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Prevent SQL Injections

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Protect Your Data from Malicious User Input


It's the year 3019 and, naturally, all athletes are robots. You've programmed each robo-player to receive instructions from a coach in order to carry out carefully choreographed plays.

One example might look like this:

Player (coach input) do (coach input). Player (coach input) then do (coach input).

For example: Player 12,  pass  to Player _6. Player 6, __run pattern 4 _.

But bad news. Coach is upset because his players malfunctioned and didn't pour yellow sports drink all over him after last week's big win! Disgruntled, he inputs the following instructions into your program:

Player 8, turn around and dropkick the ball into the rafters. Players 7, 3, 4, and 12, go to the locker room and think about what you've done.

Since the robo-players weren't protected against these inputs, they carried them out! Now you and the entire coaching staff have been fired and no one gets covered with any colored sports drink.

What is a SQL Injection?

SQL (structured query language) is a special programming language used to communicate with a database and tell it what to do. SQL can be used to tell a database to Create, Read, Update and Destroy data (CRUD). When a user enters an SQL command into input fields (such as typical login info like username, password, email, etc.), it will be read by your program and carry out exactly what you've programmed it to do. If left unprotected, your program interacts with that pernicious input and mistakenly allows it to send unintended commands to the database.

Those Pesky Hackers

Let's look at an example. Coach is not pleased about his recent career status, and depression has made it nearly impossible for him to keep it 100 on his Friends fanblog. Three weeks and 15 pounds later, he looks to the National Robo Sports League (NRSL) for revenge.

Coach knows the NRSL website login page has a simple input field for a User Id. The code is set up to take in that string and assign it to a variable, which will then be used to run a simple SQL query. It might look something like this:

Screen Shot 2019-02-23 at 12.33.14 PM.png

The user input string is 105 OR 1=1, which will always be true. Guess what? Coach just got all data in all columns for every user! That could mean passwords, credit card info, and other private information.


Let's take a look at another example.

Until the feds show up, Coach is ballin'. But his lust for revenge is as volatile as a Rachel - Ross romance. He logs back on the the NRSL website and checks out that user input field. This time his input looks something like this:

Screen Shot 2019-02-23 at 1.03.08 PM.png

Since they weren't protected against his SQL injection, no one gets to be a coach in the NRSL!

How Bad Could it Be?

Despite its discovery over 15 years ago, SQL injections are still one of the most prevalent threats to websites and apps. Recently, Motherboard reported cybercriminals were able to use SQL Injections to log in to Fortnite, one of the most popular video games of our time, and take over any player's account. Rogue Media Labs discovered hackers gained access to hundreds of customer passports. These are only a few recent examples. Unprotected, anyone who tries to input data into your program can (intentionally or not) bypass protected fields such as passwords to access private info (credit card numbers, email addresses, etc.), change data as it exists in the database, drop tables or even gain control over your entire system. As we learned in our future sports analogy, SQL injections can ask our programs to carry out embarrassing and harmful commands with serious consequences.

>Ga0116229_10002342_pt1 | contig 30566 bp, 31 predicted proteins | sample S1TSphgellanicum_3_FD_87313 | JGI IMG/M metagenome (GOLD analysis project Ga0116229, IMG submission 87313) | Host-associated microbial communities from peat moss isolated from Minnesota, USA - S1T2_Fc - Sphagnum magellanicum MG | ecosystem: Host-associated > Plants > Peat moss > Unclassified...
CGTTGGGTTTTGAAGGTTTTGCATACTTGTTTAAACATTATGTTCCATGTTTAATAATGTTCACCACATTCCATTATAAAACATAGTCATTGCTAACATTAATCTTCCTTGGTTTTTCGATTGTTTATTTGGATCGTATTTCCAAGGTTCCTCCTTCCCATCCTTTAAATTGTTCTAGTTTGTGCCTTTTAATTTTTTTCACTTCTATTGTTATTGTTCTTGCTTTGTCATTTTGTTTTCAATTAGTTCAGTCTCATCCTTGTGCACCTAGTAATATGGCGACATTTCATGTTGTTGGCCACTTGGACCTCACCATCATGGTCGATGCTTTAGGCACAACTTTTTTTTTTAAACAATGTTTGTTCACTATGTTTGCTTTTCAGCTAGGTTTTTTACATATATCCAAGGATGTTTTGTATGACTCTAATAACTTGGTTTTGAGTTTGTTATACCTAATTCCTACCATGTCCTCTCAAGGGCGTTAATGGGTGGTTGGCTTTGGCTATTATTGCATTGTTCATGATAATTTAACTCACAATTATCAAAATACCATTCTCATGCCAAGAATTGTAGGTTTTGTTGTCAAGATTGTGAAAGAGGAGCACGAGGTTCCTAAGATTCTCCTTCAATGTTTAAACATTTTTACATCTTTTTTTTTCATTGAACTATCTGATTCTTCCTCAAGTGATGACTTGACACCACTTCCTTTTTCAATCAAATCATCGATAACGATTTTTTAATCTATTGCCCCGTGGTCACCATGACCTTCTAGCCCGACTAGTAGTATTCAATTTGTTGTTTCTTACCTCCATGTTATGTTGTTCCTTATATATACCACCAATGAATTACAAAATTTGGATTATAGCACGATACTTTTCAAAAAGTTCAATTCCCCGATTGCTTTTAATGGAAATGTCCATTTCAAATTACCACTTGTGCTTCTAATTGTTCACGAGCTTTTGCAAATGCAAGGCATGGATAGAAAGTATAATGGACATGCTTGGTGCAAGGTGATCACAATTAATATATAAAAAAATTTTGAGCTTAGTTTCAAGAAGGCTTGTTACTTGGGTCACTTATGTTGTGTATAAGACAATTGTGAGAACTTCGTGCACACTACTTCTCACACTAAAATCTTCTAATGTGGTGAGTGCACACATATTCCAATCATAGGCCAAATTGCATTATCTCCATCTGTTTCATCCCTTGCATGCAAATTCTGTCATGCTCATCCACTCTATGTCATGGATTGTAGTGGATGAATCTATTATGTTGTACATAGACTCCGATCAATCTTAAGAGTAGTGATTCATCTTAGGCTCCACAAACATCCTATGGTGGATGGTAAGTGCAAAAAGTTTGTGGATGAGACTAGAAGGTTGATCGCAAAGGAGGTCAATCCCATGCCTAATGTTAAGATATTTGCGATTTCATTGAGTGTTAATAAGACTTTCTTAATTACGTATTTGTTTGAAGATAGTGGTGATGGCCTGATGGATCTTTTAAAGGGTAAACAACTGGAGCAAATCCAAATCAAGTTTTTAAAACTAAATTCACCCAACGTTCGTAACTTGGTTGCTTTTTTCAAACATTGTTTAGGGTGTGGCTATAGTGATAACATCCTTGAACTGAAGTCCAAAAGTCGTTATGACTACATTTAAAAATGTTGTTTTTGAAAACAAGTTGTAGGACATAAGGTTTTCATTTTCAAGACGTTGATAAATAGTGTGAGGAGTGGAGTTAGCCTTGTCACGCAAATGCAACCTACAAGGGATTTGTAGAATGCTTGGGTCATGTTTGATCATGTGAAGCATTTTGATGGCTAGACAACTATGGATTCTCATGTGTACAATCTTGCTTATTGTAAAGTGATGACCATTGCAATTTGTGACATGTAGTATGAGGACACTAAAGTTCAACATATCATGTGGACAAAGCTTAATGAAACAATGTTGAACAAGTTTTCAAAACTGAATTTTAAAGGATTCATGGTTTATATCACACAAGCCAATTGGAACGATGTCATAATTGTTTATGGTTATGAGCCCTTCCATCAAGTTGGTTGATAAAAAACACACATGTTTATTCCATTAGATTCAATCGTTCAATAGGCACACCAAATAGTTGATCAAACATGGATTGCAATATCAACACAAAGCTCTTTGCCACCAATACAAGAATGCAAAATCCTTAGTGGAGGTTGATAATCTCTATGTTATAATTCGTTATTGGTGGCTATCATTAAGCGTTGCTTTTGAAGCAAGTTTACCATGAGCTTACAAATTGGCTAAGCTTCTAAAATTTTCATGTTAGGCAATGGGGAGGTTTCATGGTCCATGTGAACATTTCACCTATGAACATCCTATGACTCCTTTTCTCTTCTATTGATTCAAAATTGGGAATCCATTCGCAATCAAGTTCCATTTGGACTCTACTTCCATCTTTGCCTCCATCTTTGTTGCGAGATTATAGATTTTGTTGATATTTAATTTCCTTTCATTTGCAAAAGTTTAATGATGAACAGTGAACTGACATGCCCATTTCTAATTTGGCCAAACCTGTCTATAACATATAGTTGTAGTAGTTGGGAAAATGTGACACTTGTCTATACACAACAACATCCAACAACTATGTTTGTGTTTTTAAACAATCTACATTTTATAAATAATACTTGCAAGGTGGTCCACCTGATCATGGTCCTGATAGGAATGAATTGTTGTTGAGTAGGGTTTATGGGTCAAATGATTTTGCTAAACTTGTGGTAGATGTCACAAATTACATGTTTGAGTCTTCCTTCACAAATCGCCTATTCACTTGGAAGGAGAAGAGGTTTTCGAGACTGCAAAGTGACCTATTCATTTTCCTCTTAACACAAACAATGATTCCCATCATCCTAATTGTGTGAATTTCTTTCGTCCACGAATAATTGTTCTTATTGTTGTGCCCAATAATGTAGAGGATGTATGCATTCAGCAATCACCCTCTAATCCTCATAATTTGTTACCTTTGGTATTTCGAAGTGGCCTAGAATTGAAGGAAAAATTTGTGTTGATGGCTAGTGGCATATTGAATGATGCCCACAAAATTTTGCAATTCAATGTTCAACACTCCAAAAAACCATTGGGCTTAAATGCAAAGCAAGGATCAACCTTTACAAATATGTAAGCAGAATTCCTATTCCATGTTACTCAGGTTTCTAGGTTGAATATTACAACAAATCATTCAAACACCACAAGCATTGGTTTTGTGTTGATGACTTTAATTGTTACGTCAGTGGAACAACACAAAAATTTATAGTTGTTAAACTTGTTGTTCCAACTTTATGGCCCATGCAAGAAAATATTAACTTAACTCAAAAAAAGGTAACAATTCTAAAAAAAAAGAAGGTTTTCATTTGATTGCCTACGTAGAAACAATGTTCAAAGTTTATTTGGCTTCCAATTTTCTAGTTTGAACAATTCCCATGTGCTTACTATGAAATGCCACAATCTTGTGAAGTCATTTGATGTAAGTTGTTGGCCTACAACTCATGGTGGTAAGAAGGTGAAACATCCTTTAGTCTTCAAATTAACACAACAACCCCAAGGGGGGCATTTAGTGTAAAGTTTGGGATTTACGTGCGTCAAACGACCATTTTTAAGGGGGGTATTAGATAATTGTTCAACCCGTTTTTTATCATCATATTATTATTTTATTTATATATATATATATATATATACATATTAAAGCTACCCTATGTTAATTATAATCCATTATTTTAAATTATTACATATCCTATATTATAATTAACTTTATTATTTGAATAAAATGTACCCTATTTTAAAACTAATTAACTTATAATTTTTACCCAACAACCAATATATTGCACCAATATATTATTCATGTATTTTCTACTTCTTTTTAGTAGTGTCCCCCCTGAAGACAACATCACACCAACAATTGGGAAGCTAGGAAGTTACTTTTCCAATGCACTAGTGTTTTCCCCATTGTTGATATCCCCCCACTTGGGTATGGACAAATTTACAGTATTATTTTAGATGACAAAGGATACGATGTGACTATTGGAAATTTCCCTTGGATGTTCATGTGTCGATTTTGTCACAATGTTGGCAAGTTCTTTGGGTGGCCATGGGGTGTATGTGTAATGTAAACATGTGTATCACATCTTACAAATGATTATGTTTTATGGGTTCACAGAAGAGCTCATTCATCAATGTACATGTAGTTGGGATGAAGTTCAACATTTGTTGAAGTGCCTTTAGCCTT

Protect Against SQL Injections

There are a few ways we can protect ourselves against vengeful coaches and other hackers using SQL injections.

  • Using SQL Parameters allow us to use a '?' and pass in a parameter instead of using string concatenation.

Screen Shot 2019-02-23 at 1.10.10 PM.png

Screen Shot 2019-02-23 at 1.12.33 PM.pngScreenshots from
  • Provided ActiveRecord methods are pre-built with protected code. Use methods like 'find_or_create_by' instead of SQL queries like 'where'.
  • Sanitize your strings. In other words, inputs like '1=1' for a username seem pretty suspicious... We can run logic that checks and rejects weird inputs. For example, use a regex to match for email inputs. Make sure the alphanumerical field inputs don't contain any symbols. Take out any whitespace. There are even cool gems like sanitize that can help.

SQL injections are not going away any time soon. And neither are disgruntled coaches. Be smart, use protection.

 I hope this was helpful

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Top comments (3)

jvanbruegge profile image
Jan van Brügge

No! Never sanatize your input! You will forget edge cases. Use prepared statements and nothing else (ORMs like ActiveRecords use prepared statements under the hood)

crishanks profile image

Thanks for the feedback! Could be a good note to add the pros and cons of sanitized strings.

crishanks profile image

Good catch - updated